independent in their judgments, and civil in their discussions.
And they trust our processes to produce the right results for
the public and the profession.

Part of what helps maintain that trust is transparency. For
that reason, it has long been the Academy’s policy that members
and others with a genuine interest could be invited or ask to
attend committee and board meetings and, in some situations,
participate. Typically, this policy was implemented in a fairly
relaxed way.

But the environment in which we work is changing, most dramatically
by the intrusion of social and digital media. Recently, a
guest at one of our meetings posted an account of preliminary discussions
on a blog—candid and preliminary thinking that cannot
be broadcast around the internet if our deliberative processes are
to retain their integrity. We have also had to contend with a level
of disruption that can deprive committee members of their own
opportunity to be heard and of the collegiality to which we are all
entitled and upon which quality output depends.

Consequently, the Academy’s Board has clarified—but not
fundamentally changed—our policy on guest attendance at committee
and board meetings. Our meetings welcome requests from
Academy members and, in some cases, others to attend. We are
proud of the quality of our deliberations and are delighted to
have guests with an interest in actuarial standards and policy to
observe them and, when invited to do so, to participate.

We give our chairpersons reasonable discretion in considering
individual guest requests, and it is impossible to anticipate every
possible reason why a request might be granted or denied. But
there are some reasons for denial that we believe just about everyone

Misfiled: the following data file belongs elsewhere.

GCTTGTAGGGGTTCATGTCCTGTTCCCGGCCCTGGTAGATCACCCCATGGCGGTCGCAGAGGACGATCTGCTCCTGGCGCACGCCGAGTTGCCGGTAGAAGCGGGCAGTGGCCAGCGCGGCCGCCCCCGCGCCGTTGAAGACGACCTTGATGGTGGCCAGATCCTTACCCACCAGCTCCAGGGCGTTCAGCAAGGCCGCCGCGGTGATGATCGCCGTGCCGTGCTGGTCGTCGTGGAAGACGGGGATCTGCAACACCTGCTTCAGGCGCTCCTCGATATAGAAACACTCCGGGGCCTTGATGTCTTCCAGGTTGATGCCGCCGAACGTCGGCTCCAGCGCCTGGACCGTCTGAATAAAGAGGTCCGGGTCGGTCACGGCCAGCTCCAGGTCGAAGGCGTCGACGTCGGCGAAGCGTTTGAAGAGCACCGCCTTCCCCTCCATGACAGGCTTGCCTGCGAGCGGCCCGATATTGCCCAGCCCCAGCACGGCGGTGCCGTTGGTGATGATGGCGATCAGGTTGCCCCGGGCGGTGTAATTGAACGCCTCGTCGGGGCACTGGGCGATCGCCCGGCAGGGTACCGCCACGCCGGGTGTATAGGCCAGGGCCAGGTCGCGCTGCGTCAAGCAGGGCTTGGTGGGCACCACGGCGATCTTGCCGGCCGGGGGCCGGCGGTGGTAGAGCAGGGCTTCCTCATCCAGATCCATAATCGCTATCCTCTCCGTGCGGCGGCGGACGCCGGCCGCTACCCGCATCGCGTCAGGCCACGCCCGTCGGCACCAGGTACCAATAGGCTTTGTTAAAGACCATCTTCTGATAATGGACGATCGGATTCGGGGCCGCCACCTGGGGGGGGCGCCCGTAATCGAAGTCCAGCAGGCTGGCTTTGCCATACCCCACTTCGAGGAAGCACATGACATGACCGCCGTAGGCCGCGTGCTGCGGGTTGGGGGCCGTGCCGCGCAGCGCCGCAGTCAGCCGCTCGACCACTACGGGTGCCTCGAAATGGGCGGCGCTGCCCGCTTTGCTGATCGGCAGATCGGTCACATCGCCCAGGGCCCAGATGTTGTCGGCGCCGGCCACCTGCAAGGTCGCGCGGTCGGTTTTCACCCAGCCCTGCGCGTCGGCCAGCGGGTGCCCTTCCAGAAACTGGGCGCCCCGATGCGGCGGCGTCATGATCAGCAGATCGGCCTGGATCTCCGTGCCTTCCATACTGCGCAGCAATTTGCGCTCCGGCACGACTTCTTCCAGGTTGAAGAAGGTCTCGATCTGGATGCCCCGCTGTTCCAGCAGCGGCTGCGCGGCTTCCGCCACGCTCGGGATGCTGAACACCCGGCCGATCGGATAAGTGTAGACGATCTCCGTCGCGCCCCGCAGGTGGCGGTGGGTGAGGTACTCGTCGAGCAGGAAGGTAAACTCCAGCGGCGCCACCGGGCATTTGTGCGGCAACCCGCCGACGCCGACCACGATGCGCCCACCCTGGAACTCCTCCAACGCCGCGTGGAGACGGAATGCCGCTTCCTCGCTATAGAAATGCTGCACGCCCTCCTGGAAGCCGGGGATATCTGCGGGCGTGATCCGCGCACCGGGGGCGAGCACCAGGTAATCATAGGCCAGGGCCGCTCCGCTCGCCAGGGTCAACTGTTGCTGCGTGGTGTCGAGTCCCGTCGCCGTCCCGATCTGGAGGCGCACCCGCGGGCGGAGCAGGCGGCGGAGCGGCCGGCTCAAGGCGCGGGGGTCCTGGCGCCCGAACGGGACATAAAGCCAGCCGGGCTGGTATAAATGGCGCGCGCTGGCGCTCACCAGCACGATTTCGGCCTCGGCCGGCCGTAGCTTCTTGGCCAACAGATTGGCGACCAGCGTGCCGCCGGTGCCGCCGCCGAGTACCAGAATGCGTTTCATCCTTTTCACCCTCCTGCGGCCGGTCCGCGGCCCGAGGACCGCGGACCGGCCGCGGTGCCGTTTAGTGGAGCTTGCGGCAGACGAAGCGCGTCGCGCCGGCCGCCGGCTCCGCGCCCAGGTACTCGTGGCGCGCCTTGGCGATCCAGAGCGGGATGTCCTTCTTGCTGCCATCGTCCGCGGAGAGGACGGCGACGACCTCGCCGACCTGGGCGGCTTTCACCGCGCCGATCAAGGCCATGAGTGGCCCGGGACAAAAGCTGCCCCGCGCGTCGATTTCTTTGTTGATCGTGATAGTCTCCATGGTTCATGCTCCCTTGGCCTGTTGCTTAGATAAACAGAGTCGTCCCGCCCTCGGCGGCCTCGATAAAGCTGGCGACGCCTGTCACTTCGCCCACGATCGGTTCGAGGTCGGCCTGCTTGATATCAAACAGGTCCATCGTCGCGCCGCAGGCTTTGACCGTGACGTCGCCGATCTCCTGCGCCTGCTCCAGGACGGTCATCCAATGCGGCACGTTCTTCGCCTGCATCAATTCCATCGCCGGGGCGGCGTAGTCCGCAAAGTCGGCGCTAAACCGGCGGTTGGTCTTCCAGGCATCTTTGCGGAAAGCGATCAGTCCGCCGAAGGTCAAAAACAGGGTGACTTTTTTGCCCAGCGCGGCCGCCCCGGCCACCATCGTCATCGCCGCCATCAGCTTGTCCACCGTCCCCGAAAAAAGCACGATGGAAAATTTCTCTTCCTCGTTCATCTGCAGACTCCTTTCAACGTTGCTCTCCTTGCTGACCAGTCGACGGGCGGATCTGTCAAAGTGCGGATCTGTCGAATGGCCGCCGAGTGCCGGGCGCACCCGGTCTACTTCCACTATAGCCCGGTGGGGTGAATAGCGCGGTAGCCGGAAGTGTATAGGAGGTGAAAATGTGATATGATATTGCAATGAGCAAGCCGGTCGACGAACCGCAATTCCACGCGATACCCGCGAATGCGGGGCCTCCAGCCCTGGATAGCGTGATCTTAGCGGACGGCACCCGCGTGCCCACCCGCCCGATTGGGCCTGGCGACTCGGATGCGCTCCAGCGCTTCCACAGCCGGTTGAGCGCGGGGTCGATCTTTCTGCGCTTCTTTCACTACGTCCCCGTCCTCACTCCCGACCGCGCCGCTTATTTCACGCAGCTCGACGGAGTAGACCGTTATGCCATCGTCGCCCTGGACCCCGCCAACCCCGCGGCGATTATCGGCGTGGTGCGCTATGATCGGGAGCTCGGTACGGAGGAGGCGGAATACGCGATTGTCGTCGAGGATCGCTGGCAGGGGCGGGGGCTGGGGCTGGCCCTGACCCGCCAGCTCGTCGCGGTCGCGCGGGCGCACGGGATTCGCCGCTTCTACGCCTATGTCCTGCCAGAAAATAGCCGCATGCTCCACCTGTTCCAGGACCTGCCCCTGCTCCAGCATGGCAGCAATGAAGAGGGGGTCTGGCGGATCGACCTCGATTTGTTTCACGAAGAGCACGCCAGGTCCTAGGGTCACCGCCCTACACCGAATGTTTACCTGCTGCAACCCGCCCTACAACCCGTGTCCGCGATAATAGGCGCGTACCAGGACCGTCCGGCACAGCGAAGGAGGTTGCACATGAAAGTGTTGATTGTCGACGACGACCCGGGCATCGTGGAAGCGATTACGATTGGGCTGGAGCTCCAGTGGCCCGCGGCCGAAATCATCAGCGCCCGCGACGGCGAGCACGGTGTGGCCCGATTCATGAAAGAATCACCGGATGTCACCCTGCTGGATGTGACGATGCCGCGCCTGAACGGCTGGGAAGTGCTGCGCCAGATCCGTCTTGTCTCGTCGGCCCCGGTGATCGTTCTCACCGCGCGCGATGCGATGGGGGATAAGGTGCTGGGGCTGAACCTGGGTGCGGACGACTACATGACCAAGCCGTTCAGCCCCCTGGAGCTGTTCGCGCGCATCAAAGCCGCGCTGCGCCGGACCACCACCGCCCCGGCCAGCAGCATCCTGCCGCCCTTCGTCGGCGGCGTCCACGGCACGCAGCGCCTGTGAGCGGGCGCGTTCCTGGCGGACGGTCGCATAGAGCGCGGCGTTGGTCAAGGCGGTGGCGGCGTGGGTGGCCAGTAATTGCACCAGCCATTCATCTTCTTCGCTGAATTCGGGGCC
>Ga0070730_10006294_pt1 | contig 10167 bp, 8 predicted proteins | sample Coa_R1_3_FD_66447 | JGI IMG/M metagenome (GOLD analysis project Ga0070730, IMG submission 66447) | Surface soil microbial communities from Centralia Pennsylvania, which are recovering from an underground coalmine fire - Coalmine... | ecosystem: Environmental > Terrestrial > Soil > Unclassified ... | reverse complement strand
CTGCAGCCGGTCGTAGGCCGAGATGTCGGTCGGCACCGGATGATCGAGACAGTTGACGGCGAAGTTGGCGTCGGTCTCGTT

would consider appropriate:

S Conflict of interest. It has been our long-standing policy to
require acknowledgment of this policy and we reserve the
right to deny attendance if we feel that may be an issue.

S Seeking inside information that would be improperly used.

S A prior history of interrupting or disrupting the
Academy’s meetings.

S Participation in a pending or threatened lawsuit against
the Academy.

We are delighted when people take an interest in our profession,
and the important—if technically challenging and sometimes
sensitive—issues that our meetings address. It is recognition of
the impact the Academy’s work has on the public. Inclusion, not
exclusion, is what we expect will continue to be the norm. The
refinement and more diligent implementation of our meetings
policy are intended to achieve an orderly transparency that continues
to build trust in our activities and produces the best possible
outcomes.

At an increasingly fractious and polarized time in our public
life, we at the Academy are determined to maintain the civility,
professionalism, and integrity that have been hallmarks of our
committee and board meetings. We believe our current approach
achieves this goal, and we urge those of you who serve on committees,
as well as those of you who may from time to time attend as